Housing Benefit

I’m a new landlord, I have had a really nice couple interested in my property. The husband works and been in rental for 5 years, the wife receives housing benefit of £250 to top up rent. They have said they have no CCJ etc however unsure if affordability would pass referencing. They have said Guarantor of their mum who has own property and director of own local company.
Would I be covered under the Rent Guarantee Insurance? Do I reference all three people? (Two tenants and Guarantor)
Are there pitfalls in accepting someone receiving benefits?
I feel they would be good long term tenants but as new to being landlord obviously I want to be protected.
Any advice greatly received.


I can only say what I would do .Reference all THREE. I dont take on benefit tenants, as you can wait 12 weeks for council to process, you are paid in arrears, the money goes to the tenant first… Other landlords will have a different view. I am no expert on the R G I as I have never taken it out . I prefer to get the rent direct myself.

Thanks Colin.

Much appreciated.

Hi Fiona, to be eligible for our Rent Guarantee Insurance (RGI), each tenant must either:

  • pass referencing, or
  • provide a guarantor who passes referencing.

So in this case, perhaps the husband would pass, and if the wife doesn’t, then you can add the mother onto the AST as her guarantor. Then you could be able insure the tenancy for just £89 per year.

I read @Colin3’s comment and just wanted to be clear: landlords still receive the rent directly if they have an RGI policy. What the policy does is, if the tenant stops paying the rent and you follow the terms of the policy, continue to pay out rent to you and cover costs of recovering money from the tenant. In this sense, it guarantees that you will receive the rental income the tenancy describes as long as you follow the terms of the policy.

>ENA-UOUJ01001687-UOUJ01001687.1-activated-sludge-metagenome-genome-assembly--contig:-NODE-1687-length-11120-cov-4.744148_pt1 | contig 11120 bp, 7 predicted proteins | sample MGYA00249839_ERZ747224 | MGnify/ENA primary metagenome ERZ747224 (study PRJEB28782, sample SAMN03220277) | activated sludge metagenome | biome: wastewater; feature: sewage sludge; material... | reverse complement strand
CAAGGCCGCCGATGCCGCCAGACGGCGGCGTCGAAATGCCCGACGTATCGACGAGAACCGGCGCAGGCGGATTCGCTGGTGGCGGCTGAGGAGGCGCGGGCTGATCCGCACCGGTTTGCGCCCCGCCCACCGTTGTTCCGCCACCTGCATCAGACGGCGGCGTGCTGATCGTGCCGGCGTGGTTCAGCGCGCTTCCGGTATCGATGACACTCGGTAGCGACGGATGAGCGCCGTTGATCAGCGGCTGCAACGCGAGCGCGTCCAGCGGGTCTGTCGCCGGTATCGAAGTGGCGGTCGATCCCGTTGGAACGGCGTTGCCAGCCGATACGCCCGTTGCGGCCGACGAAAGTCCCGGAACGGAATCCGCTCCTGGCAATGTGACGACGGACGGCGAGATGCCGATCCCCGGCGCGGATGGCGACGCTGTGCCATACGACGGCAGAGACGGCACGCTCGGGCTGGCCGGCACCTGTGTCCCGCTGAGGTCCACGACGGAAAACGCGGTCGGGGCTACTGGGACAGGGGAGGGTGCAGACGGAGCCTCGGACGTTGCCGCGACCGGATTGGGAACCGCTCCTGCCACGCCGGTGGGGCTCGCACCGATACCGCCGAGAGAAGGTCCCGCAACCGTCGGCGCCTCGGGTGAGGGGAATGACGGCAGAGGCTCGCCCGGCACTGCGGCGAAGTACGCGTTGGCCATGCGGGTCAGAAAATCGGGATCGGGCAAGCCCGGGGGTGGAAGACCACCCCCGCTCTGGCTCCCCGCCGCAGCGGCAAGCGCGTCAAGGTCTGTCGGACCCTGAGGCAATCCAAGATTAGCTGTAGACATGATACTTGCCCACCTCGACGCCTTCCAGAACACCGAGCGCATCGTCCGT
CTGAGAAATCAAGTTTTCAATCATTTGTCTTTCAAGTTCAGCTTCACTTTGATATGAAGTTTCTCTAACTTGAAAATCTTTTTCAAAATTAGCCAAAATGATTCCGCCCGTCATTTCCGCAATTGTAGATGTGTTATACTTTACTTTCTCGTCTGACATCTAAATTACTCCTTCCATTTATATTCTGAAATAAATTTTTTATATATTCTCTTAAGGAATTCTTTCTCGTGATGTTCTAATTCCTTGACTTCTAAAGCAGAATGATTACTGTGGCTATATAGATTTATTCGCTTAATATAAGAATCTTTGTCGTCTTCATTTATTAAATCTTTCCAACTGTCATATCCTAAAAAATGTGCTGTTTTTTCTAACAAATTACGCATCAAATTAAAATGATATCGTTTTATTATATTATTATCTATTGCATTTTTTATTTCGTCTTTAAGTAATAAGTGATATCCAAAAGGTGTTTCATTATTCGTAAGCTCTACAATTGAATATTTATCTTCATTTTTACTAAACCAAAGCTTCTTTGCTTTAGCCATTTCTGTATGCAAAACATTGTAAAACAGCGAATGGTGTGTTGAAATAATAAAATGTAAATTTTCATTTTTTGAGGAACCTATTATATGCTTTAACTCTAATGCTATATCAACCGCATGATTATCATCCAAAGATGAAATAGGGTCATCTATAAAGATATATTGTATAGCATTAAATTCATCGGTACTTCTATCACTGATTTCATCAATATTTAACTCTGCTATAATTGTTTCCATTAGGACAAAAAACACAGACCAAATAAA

If you search ‘DSS’ on this Community then you will find many interesting discussions about how housing benefits interact with the Private Rented Sector. Some of those may be interesting to you as a new landlord.



I’ve been a landlord for 9 years and was very concerned at the start about not making a mistake, hearing the various horrors stories. So your wariness is understandable.

I can’t tell you what to do, only offer what my thought process is. I view getting tenants as a risk management process where I’m trying to guard against the risks of rent not being paid, of the property not being looked after and whether I’m likely to have a good relationship with the prospective tenants.